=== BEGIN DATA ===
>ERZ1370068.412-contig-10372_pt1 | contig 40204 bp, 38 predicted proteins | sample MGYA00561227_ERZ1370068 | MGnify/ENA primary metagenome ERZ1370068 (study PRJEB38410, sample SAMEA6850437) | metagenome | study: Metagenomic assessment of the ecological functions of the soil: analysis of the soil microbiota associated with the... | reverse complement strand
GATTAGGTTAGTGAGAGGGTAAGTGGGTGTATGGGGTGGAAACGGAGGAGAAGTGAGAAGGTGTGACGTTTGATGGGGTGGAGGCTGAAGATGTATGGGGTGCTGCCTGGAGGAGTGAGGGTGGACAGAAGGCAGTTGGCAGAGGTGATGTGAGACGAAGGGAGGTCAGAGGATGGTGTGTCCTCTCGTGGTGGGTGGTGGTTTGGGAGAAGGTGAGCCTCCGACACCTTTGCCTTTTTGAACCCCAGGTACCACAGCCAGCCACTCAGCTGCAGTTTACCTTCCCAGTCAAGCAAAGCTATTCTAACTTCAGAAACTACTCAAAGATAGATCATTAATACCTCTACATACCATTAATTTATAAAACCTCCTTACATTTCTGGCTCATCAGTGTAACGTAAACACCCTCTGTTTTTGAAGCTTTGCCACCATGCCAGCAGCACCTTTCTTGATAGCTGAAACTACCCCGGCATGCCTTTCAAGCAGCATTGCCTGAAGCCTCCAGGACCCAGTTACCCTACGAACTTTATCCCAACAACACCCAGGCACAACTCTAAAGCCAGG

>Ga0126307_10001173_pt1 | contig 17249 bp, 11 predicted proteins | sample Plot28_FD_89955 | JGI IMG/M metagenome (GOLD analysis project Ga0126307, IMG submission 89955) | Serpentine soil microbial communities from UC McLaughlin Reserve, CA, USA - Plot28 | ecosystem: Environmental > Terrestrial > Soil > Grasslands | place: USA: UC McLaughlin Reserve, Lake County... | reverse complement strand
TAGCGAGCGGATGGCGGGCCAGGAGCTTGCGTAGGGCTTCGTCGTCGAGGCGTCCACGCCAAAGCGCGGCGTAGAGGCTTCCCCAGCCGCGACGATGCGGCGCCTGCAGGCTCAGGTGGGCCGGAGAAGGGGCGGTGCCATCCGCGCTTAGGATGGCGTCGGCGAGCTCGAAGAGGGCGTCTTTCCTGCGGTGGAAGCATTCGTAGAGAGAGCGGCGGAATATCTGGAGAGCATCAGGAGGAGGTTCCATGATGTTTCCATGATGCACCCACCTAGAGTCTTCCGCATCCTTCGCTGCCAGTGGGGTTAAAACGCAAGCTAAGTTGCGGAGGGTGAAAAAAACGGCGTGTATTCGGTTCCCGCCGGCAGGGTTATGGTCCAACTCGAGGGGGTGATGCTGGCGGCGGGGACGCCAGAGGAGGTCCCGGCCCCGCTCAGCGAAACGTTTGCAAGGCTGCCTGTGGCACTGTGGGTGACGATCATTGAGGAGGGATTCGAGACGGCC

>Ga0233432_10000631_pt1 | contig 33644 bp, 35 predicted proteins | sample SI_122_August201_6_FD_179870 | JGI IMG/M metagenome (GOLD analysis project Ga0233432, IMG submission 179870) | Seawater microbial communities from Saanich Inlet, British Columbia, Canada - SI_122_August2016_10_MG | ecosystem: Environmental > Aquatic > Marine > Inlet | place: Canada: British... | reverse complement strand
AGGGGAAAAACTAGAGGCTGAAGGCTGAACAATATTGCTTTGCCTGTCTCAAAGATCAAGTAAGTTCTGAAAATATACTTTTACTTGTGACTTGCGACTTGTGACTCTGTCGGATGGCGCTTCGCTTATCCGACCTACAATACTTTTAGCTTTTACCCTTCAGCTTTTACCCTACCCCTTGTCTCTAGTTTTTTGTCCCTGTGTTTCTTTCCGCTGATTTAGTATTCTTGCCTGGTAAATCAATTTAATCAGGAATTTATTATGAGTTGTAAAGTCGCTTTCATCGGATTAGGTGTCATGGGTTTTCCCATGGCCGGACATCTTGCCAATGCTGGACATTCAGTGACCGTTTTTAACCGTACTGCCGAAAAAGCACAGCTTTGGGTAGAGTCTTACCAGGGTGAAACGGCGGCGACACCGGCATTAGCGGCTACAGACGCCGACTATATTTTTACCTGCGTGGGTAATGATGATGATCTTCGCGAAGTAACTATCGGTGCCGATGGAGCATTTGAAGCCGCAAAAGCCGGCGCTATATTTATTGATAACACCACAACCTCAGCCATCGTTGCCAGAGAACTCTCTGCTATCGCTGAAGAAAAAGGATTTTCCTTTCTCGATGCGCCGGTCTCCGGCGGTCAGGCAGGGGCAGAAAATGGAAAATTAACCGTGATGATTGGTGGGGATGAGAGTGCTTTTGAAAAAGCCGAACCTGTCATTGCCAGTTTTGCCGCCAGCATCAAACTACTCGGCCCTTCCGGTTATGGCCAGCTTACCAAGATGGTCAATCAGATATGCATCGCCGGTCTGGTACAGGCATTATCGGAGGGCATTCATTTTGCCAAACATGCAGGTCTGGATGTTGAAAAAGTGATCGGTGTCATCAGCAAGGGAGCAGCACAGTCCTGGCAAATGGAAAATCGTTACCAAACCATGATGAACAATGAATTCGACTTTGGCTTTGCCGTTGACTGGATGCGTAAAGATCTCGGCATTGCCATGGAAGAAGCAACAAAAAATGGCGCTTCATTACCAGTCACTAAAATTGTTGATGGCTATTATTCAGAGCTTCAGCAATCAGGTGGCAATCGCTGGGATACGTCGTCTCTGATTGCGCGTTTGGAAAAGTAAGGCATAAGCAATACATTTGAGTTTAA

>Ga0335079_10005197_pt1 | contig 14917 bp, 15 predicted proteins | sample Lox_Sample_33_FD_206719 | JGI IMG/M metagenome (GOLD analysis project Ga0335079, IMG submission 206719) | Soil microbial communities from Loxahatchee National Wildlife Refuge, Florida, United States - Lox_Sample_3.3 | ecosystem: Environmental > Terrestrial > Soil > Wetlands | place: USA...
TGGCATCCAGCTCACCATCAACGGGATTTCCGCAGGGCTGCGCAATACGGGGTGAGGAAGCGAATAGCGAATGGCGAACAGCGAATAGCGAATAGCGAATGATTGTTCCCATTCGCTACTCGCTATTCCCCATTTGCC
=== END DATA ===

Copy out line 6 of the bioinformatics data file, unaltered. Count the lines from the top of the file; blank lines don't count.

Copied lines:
AGGGGAAAAACTAGAGGCTGAAGGCTGAACAATATTGCTTTGCCTGTCTCAAAGATCAAGTAAGTTCTGAAAATATACTTTTACTTGTGACTTGCGACTTGTGACTCTGTCGGATGGCGCTTCGCTTATCCGACCTACAATACTTTTAGCTTTTACCCTTCAGCTTTTACCCTACCCCTTGTCTCTAGTTTTTTGTCCCTGTGTTTCTTTCCGCTGATTTAGTATTCTTGCCTGGTAAATCAATTTAATCAGGAATTTATTATGAGTTGTAAAGTCGCTTTCATCGGATTAGGTGTCATGGGTTTTCCCATGGCCGGACATCTTGCCAATGCTGGACATTCAGTGACCGTTTTTAACCGTACTGCCGAAAAAGCACAGCTTTGGGTAGAGTCTTACCAGGGTGAAACGGCGGCGACACCGGCATTAGCGGCTACAGACGCCGACTATATTTTTACCTGCGTGGGTAATGATGATGATCTTCGCGAAGTAACTATCGGTGCCGATGGAGCATTTGAAGCCGCAAAAGCCGGCGCTATATTTATTGATAACACCACAACCTCAGCCATCGTTGCCAGAGAACTCTCTGCTATCGCTGAAGAAAAAGGATTTTCCTTTCTCGATGCGCCGGTCTCCGGCGGTCAGGCAGGGGCAGAAAATGGAAAATTAACCGTGATGATTGGTGGGGATGAGAGTGCTTTTGAAAAAGCCGAACCTGTCATTGCCAGTTTTGCCGCCAGCATCAAACTACTCGGCCCTTCCGGTTATGGCCAGCTTACCAAGATGGTCAATCAGATATGCATCGCCGGTCTGGTACAGGCATTATCGGAGGGCATTCATTTTGCCAAACATGCAGGTCTGGATGTTGAAAAAGTGATCGGTGTCATCAGCAAGGGAGCAGCACAGTCCTGGCAAATGGAAAATCGTTACCAAACCATGATGAACAATGAATTCGACTTTGGCTTTGCCGTTGACTGGATGCGTAAAGATCTCGGCATTGCCATGGAAGAAGCAACAAAAAATGGCGCTTCATTACCAGTCACTAAAATTGTTGATGGCTATTATTCAGAGCTTCAGCAATCAGGTGGCAATCGCTGGGATACGTCGTCTCTGATTGCGCGTTTGGAAAAGTAAGGCATAAGCAATACATTTGAGTTTAA